November 6, 2013 at 12:06 pm |
    • Jason

      Very well said. Case in point look at the people that have replied. I heard a guy say once I'd rather be Christian just for the fact that I'd rather be wrong then turning into one of these whining d-bag atheist.

      November 6, 2013 at 12:09 pm |
    • SurelyUjest

      As a non-Christian living in a mostly Christian communiity I still hear Christians whine all the time that they are being persecuted and tested like Job. Atheists are no more whinny than Jews, Christians, Muslims etc...when they get their collective dandur up.

      November 6, 2013 at 12:15 pm |
  15. Bonnie

    This woman could wait outside the door until prayer is finished ! Why are the others rights being taken away so this woman can have rights? I will never ever understand that. I believe in prayer in public places but that's been going by the wayside for decades. My rights are violated when the courts rule on these issues against me. These people get to have rights at the expense of mine ??? Can somebody help me out here? It really is that simple you know.

    November 6, 2013 at 11:42 am |
    • sarahcathleen2006

      I can ask you the same question. Why are her rights being taken away just so they can have theirs. Is the prayers necessary?

      November 6, 2013 at 11:44 am |
      • MommaDee

        Are these prayers really necessary? I guess that depends on how successful you'd like your nation to be. And why are the atheists still accepting money that says "One Nation Under God" right on it? Seems like they should avoid our money and our government in general, really. This nation was founded on God, and you can bet your boots it will stay that way by my and grandma's prayers.

        November 6, 2013 at 1:22 pm |
        • Sara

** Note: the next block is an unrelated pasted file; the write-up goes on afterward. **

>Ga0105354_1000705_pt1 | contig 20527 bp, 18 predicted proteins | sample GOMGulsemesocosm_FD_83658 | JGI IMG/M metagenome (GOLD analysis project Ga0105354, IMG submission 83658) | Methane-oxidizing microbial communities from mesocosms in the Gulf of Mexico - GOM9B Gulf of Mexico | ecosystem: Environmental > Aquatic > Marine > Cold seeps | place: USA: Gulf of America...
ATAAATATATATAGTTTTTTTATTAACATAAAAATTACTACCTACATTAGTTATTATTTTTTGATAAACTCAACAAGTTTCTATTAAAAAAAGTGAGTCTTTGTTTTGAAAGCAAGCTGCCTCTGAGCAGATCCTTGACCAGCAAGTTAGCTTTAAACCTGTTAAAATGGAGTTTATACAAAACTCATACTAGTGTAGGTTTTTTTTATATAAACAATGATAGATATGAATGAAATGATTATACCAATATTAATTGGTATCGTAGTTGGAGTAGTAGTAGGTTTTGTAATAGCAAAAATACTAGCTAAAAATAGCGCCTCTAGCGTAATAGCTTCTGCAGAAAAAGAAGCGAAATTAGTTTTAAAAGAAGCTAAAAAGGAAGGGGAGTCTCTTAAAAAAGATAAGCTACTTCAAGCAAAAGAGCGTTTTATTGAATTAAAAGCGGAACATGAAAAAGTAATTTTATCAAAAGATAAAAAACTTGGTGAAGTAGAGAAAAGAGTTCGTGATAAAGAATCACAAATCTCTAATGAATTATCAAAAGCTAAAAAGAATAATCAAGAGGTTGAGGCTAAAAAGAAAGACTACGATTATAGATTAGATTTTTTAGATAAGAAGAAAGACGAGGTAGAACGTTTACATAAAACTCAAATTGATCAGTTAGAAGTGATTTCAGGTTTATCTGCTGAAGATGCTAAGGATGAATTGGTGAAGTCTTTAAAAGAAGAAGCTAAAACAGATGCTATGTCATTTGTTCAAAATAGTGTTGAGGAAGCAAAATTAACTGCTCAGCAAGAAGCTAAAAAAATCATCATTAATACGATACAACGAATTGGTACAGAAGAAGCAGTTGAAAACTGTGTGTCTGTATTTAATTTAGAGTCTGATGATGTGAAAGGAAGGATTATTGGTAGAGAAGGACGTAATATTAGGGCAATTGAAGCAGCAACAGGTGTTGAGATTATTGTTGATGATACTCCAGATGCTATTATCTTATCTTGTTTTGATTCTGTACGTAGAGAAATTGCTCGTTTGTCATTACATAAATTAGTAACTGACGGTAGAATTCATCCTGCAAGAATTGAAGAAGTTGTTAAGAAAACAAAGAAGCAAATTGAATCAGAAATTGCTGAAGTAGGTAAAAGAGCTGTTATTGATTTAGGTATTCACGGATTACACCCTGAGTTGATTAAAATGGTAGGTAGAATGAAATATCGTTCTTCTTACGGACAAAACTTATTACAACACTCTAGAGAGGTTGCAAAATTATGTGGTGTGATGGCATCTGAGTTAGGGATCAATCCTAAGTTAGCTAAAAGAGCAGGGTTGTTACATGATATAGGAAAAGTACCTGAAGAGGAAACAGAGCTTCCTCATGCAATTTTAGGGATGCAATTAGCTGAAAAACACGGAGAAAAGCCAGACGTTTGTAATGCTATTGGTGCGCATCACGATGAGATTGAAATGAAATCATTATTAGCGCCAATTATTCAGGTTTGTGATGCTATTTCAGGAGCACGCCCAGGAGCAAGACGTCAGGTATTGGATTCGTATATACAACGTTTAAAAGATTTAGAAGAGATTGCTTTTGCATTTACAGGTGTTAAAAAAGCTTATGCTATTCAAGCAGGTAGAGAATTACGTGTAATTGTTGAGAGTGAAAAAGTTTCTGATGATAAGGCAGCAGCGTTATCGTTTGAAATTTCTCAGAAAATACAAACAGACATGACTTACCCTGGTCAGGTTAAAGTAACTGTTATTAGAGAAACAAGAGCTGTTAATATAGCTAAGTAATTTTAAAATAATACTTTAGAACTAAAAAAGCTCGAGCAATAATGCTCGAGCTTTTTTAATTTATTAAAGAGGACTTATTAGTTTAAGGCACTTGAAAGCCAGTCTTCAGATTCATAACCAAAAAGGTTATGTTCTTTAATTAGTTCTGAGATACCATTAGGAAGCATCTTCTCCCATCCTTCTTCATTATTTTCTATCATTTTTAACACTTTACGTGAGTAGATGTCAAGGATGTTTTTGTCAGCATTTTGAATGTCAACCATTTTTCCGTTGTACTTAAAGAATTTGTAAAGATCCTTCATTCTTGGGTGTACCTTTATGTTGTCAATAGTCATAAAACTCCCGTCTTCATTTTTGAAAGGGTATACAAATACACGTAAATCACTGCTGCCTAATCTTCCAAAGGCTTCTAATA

"And why are the atheists still accepting money that says "One Nation Under God" right on it? Seems like they should avoid our money and our government in general, really."

          Really, so you think an atheist small business owner should choose poverty over using money with a statement on it with which he doesn't agree? Would you also like Christians to refuse medical help at the ER if it turns out their surgeon is an outspoken atheist? Way to make up other people's ethics to suit your needs.

          November 6, 2013 at 1:57 pm |
    • ME II

      @Bonnie,
      "Why are the others rights being taken away so this woman can have rights?"

      Their rights wouldn't be taken away. The individuals can pray all they want, but the government can't endorse a religion. No one has the right to government support of their religion over any others, i.e. equal treatment or none at all.

      November 6, 2013 at 12:12 pm |
    • thinkb4speaking

      What rights of yours are being violated if public prayer is removed from Greece's town hall meetings?

      November 6, 2013 at 12:13 pm |
    • Richard Cranium

      Bonnie
      You do not have the right to practice your religion in inappropriate places.
      If you take a moment of silence everyday at your workplace, your boss would fire you for inappropriate use of company time.
      Government business is conducted at these meetings, why do you think practicing your religion is appropriate at a business meeting?

      November 6, 2013 at 12:53 pm |
  16. nashmortis1

    The thing that I like the most about the article is just how christian the people are that vandalize her home and property. Very christian of them. Very christian.

    November 6, 2013 at 11:39 am |
    • James

      I'm seeing quite the opposite these days. It's the Christians who mocked, vandalized, and treated with intolerant behavior by these supposed 'tolerant intellectual elite'

      November 6, 2013 at 11:48 am |
      • Sara

        "See" whatever you want, but with a 1:4 atheist/agnostic to protestant hate crime ratio

        http://www2.fbi.gov/ucr/hc2009/victims.html

        in a 1:10 population ratio country (Pew) we have the figures to see who is disproportionately attacked. Christians just aren't used to criticism and so have thin skins.

        November 6, 2013 at 12:06 pm |
      • Maddy

        Bull. Your persecution complex is deep.

        November 6, 2013 at 12:06 pm |
    • Katie

      Christians are known for some very unChristian behaviors – they shun those who don't adhere to their idea of faith; they help spread innuendoes and lies through whisper campaigns and gossip; they pour obscene amounts of money into campaigns that would enact rules to deny other people basic humane treatment; they don't want to care for the children, the sick or the poor or the elderly; the justify their hatred and their persecution of others on Old Testament writings; they show contempt and even hatred toward other religions. Christians are some of the most intolerant, self-righteous people in this country.

      November 6, 2013 at 12:02 pm |
      • Michael